Higher Education: Privilege or Right?

Higher Education: Privilege or Right?

“Everyone has the right to education. Education shall be free, at least in the elementary and fundamental stages”. [1] This is the opening statement of 26th article in the United Nation’s Declaration of Human Rights. The American education system has a world-dominating position and has been one of the frontrunners of public basic education as we know it today. The system fulfils the intention of this right.

Furthermore, the 26th article states that “higher education shall be equally accessible to all on the basis of merit”. The objective is that access to higher education[2] should be based only on the qualities of the applicants. Thus, the striking question to ask is whether higher education in America is a privilege or a right?

To give a more detailed answer to this question and argue for either attitude the synopsis includes the following aspects of the issue: education as a privilege or right historically; the effects of the social heritage; and the influence of economy.

From Settlers to Veterans
Basic education has historically been a right to the American people. A fundamental idea of the American society is that democracy requires an educated citizenry at least at a basic level.   Public education is a great equalizer that gives every man a chance to rise in society[3] and in contrast to other nations America was early to be educating the masses.[4] The aim of the non-selective system is to provide equal opportunities for everyone.[5]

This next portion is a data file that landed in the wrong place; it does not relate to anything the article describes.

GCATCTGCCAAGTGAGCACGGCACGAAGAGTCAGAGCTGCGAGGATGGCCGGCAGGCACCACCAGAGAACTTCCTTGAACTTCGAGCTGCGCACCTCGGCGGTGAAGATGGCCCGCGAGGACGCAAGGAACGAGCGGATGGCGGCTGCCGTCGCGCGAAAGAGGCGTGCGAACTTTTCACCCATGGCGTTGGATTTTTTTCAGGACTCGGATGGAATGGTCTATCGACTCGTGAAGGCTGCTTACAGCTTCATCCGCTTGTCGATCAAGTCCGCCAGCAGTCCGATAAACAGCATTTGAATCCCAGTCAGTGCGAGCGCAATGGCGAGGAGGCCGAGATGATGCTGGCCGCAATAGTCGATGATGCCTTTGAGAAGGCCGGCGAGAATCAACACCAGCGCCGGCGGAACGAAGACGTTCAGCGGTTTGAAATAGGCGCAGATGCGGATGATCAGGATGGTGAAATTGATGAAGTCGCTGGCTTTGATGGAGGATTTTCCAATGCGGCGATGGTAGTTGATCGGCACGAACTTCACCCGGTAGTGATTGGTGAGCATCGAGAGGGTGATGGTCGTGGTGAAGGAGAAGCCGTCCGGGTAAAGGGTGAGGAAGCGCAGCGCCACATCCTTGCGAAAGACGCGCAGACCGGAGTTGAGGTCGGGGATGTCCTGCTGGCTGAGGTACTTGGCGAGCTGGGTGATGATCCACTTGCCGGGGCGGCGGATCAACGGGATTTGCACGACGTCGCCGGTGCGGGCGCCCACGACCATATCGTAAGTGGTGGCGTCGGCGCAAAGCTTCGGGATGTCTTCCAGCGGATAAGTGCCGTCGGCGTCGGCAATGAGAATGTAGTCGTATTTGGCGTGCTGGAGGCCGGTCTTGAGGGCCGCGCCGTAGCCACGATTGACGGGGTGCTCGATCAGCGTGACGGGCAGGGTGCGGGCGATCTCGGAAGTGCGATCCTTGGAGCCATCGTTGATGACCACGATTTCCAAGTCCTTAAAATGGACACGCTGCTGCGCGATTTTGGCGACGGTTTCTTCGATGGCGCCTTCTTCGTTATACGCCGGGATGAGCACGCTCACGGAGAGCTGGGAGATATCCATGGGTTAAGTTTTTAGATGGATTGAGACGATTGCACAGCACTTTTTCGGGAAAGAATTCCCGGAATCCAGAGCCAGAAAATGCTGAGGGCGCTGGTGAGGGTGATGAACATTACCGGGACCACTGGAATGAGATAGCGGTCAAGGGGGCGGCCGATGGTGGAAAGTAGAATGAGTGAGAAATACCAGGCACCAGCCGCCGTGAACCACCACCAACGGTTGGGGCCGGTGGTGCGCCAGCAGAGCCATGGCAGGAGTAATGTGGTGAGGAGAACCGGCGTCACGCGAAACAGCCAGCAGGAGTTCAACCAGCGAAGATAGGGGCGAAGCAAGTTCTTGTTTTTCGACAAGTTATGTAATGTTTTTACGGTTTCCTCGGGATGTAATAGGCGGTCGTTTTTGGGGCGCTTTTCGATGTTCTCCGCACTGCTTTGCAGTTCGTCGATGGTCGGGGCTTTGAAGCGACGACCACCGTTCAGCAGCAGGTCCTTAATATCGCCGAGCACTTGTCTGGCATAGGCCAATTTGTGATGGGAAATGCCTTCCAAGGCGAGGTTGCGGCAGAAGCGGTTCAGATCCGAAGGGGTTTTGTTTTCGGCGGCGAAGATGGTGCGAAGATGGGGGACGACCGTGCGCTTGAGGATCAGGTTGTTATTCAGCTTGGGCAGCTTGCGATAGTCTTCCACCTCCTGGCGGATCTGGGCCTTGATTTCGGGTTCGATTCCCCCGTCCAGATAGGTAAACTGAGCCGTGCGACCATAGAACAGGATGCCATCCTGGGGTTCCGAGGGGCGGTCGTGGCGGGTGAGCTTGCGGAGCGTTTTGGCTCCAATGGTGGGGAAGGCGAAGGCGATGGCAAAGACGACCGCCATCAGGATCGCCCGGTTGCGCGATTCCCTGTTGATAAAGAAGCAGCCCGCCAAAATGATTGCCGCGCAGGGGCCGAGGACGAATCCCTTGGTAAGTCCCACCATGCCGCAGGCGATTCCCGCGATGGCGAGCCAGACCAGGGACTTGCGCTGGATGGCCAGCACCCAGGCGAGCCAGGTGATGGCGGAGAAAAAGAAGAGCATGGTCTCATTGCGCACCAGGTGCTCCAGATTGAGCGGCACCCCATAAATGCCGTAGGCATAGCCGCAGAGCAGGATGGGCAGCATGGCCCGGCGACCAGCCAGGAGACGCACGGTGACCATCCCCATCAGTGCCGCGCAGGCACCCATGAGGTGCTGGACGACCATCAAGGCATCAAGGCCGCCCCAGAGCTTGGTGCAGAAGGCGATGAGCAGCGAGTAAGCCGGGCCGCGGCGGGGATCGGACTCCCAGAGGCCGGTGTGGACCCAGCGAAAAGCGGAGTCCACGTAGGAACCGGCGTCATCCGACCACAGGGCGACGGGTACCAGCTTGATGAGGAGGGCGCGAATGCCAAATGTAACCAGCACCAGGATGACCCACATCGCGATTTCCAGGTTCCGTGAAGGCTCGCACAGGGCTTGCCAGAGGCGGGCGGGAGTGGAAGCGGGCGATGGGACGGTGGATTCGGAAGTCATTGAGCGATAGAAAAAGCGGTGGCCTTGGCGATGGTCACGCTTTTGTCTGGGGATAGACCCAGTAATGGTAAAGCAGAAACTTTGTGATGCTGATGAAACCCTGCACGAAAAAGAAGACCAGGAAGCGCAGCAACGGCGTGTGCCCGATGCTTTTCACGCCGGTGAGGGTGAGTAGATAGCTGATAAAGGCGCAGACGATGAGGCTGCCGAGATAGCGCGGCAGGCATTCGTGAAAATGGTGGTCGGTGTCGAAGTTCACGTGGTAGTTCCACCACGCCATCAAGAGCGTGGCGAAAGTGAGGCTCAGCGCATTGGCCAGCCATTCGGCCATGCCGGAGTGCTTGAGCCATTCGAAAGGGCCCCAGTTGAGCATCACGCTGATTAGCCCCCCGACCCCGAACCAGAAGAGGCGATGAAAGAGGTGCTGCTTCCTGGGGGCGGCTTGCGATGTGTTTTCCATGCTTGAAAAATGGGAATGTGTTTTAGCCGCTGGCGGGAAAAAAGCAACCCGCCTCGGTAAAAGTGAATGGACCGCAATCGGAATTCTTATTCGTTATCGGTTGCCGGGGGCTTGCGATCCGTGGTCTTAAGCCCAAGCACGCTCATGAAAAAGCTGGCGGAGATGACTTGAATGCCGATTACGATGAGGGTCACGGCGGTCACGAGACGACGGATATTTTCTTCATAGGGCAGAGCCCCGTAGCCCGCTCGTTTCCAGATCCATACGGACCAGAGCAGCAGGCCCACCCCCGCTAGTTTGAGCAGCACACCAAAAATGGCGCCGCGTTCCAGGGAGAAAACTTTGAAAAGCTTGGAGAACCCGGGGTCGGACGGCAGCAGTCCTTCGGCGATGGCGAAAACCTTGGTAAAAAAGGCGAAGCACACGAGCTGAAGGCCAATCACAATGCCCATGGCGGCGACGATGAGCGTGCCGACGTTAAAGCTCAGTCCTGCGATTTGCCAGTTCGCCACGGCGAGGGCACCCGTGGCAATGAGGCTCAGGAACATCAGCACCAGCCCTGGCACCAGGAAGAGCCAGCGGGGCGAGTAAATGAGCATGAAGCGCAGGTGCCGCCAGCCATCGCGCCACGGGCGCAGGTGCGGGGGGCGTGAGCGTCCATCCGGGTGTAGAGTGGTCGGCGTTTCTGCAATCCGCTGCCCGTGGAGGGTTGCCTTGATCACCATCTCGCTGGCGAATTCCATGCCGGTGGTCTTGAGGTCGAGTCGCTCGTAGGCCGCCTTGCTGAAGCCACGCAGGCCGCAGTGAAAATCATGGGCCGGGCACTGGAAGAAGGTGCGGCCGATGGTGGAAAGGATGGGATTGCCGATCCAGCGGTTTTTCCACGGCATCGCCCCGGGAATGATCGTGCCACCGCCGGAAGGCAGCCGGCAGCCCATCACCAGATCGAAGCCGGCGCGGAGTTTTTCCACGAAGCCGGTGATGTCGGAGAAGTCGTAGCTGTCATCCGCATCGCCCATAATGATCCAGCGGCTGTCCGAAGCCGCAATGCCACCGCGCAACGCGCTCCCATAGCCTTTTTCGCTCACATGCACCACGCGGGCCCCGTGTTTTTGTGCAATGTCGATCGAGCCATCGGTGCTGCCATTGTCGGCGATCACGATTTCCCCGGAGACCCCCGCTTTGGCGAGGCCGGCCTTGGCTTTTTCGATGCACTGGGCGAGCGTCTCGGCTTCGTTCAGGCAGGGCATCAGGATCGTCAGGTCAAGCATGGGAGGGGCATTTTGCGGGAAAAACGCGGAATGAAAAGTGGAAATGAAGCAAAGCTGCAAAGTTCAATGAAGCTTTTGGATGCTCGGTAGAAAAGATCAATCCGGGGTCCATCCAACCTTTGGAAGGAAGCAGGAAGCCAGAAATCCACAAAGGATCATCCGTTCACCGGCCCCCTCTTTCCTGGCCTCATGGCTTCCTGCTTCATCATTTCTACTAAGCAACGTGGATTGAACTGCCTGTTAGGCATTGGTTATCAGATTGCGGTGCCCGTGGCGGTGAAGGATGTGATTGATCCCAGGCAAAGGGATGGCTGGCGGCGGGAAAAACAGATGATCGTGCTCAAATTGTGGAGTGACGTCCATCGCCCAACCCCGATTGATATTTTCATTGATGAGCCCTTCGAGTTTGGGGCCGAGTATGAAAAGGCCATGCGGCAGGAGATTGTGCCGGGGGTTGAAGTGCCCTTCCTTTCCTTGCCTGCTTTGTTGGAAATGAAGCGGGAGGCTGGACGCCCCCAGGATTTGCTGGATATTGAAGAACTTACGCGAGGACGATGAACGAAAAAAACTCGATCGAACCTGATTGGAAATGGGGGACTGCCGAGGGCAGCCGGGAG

However, higher education still seemed a luxury and a privilege for the average American at the beginning of the 20th century. In 1944 Congress passed the so-called ‘GI-Bill’[6] which made it possible for WWII veterans to get a higher education free of charge. As many as 7.8 million WWII veterans used this opportunity offer by society[7] and as more and more students experienced equal access to colleges and universities the attitude towards higher education...